In situ exsolution of metal nanoparticles affords a high content and uniform distribution of metal nanocatalysts without complex synthetic processes. To implement this strategy in practical electrodes for solid oxide fuel cells, understanding the exsolution process in terms of synthesis temperature and atmosphere is a prerequisite. Herein, we demonstrate that Ni:Gd co-doped ceria (GNDC) can be effectively used as an in situ exsolution system, from which substitutionally doped Ni is thermally exsolved as NiO nanoparticles strongly attached to the surface of GNDC, the host oxide, and subsequently reduced to a Ni nanocatalyst under anodic operation conditions. The exsolution procedures were characterized by X-ray diffraction, Raman spectroscopy, and transmission electron spectroscopy, which revealed that the evolution of Ni nanoparticles could be solely controlled by thermal treatment. The thermally exsolved Ni nanocatalyst from the 5 mol% Ni-doped GNDC electrode exhibits a polarization resistance comparable to that of the mechanically mixed Ni-GDC composite electrode, with a significant increase in the calculated triple phase boundary density despite having a low Ni volume fraction. By employing the GNDC layer as a functional layer of an anode-supported SOFC, we demonstrated the utilization of the thermally exsolved Ni nanocatalyst combined with fluorite-structured doped-ceria as an electrode of SOFCs at low temperature.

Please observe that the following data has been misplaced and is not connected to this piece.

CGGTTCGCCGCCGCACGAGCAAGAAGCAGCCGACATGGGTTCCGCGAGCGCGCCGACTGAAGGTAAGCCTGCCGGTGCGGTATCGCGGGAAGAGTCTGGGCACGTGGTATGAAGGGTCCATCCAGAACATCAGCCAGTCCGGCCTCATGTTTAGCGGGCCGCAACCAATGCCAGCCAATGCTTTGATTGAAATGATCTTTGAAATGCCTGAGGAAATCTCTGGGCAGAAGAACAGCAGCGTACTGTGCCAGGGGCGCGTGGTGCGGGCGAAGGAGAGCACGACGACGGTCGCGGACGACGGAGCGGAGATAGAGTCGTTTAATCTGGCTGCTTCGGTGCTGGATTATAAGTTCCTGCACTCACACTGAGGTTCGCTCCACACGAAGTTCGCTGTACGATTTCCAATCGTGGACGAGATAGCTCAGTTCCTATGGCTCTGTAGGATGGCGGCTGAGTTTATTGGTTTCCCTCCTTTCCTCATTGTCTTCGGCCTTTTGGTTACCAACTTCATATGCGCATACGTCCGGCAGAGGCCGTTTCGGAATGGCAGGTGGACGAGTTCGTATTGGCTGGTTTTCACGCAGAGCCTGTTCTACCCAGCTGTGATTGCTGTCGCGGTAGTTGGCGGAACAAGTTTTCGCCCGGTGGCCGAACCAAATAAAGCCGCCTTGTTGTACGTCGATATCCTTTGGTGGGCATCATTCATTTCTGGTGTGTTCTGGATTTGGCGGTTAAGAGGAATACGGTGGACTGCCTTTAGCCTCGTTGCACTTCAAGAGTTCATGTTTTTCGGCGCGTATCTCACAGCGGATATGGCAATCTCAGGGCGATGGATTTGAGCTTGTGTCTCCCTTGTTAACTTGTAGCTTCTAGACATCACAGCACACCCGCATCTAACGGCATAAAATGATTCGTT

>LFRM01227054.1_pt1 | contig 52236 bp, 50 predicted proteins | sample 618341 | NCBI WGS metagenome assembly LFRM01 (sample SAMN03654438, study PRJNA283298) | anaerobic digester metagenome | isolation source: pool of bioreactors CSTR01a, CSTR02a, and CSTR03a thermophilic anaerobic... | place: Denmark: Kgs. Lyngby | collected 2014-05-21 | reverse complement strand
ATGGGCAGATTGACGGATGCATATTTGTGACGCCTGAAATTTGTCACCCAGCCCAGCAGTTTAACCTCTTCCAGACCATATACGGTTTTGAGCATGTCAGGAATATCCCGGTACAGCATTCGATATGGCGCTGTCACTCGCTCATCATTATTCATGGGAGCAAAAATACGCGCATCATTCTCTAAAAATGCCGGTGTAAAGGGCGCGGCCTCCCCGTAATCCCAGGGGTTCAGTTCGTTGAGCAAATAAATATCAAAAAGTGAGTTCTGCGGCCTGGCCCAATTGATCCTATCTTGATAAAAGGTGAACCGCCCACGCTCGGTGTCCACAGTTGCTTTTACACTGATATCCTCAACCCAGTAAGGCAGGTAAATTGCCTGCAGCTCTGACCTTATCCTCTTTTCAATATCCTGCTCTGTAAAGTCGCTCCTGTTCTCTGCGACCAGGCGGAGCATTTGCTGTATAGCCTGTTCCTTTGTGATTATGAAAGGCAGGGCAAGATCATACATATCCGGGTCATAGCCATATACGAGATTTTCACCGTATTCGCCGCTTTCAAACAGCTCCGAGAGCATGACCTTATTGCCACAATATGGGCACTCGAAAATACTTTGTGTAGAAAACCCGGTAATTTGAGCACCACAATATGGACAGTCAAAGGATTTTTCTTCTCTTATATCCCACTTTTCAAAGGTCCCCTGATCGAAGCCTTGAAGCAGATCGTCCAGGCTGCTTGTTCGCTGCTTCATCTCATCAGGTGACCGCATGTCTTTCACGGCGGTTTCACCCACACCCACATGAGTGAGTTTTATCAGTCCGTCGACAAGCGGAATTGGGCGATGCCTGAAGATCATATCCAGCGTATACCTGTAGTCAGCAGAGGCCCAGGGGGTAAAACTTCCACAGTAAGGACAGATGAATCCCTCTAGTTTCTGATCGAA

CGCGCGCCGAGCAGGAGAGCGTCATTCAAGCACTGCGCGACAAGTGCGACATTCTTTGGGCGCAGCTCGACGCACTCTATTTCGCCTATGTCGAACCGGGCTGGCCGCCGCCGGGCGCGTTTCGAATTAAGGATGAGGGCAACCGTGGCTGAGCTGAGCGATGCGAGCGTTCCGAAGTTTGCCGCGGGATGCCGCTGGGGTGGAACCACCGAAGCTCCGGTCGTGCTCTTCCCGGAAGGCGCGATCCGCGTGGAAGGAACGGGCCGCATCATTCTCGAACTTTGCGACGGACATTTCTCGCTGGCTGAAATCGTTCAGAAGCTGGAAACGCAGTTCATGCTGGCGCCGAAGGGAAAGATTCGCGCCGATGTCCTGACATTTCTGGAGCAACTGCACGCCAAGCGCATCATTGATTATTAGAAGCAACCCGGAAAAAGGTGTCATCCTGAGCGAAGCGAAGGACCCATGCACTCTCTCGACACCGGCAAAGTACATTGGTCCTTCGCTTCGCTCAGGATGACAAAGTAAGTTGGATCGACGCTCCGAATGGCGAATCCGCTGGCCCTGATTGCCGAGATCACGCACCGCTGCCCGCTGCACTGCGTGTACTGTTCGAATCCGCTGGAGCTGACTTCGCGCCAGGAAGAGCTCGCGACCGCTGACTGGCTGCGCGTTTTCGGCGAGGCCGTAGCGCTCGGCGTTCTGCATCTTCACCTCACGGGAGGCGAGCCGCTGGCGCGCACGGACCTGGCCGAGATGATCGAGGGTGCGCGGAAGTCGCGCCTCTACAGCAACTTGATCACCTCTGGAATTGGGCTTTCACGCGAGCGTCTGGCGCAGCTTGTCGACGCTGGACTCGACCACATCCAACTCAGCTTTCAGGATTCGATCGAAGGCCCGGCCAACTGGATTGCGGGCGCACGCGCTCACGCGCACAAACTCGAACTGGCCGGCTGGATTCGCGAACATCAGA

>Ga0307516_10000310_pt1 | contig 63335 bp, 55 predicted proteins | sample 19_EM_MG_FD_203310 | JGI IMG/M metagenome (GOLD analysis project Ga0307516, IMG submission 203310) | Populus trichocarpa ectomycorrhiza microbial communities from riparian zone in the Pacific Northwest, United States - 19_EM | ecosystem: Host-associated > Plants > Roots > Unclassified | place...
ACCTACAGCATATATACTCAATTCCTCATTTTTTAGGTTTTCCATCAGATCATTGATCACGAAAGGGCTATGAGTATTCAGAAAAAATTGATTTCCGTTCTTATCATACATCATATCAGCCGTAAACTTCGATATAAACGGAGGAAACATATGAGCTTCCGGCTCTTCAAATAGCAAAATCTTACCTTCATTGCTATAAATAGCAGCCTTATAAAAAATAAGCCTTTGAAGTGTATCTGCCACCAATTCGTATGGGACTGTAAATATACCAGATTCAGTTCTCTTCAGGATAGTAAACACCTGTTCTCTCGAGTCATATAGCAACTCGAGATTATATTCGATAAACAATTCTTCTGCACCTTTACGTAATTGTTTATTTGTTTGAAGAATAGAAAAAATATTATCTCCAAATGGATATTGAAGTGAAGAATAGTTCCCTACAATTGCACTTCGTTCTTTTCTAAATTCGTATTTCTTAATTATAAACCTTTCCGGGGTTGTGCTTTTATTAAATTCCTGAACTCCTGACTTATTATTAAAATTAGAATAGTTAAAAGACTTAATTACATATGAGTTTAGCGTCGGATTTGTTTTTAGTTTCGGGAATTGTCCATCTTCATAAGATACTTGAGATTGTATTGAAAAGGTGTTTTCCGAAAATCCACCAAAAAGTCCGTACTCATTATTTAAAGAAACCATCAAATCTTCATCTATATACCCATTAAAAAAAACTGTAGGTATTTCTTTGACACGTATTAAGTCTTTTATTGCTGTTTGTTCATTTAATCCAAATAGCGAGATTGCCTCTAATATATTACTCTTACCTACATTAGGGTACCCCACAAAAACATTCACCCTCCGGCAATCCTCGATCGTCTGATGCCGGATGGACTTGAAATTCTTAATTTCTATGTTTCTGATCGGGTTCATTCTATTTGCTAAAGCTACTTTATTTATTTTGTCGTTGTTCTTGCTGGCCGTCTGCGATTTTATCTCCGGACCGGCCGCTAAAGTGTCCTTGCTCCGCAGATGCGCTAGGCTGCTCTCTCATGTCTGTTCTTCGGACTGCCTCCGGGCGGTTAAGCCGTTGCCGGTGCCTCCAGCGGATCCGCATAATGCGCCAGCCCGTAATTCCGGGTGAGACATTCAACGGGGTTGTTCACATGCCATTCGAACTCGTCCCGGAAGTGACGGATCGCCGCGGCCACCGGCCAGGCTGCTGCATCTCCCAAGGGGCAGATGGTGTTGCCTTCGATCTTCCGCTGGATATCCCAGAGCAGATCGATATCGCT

All Science Journal Classification (ASJC) codes
- Renewable Energy, Sustainability and the Environment
- Materials Science(all)